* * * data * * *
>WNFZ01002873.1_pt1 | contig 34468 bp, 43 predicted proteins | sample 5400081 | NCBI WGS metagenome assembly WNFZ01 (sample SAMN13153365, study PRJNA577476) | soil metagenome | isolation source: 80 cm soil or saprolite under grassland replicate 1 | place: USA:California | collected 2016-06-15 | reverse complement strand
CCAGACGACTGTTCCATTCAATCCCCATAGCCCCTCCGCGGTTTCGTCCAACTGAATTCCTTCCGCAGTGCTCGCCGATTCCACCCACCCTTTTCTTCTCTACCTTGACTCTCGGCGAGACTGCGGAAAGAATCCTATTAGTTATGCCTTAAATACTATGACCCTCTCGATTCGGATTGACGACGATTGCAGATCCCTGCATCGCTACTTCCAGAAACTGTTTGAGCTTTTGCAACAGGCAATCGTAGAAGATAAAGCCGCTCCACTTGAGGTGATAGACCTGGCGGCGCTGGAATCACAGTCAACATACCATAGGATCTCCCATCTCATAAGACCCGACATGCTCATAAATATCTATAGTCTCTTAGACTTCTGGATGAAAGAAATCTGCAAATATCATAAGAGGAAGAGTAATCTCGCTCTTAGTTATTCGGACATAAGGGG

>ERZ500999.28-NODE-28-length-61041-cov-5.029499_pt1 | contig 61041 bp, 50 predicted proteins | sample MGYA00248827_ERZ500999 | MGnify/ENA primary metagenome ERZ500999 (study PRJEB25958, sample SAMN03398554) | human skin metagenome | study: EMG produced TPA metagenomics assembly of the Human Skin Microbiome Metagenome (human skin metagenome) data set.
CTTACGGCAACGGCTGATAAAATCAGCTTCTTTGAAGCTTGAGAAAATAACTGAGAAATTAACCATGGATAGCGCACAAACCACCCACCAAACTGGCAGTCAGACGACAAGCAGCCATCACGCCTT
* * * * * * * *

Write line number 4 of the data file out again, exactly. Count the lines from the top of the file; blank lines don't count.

CTTACGGCAACGGCTGATAAAATCAGCTTCTTTGAAGCTTGAGAAAATAACTGAGAAATTAACCATGGATAGCGCACAAACCACCCACCAAACTGGCAGTCAGACGACAAGCAGCCATCACGCCTT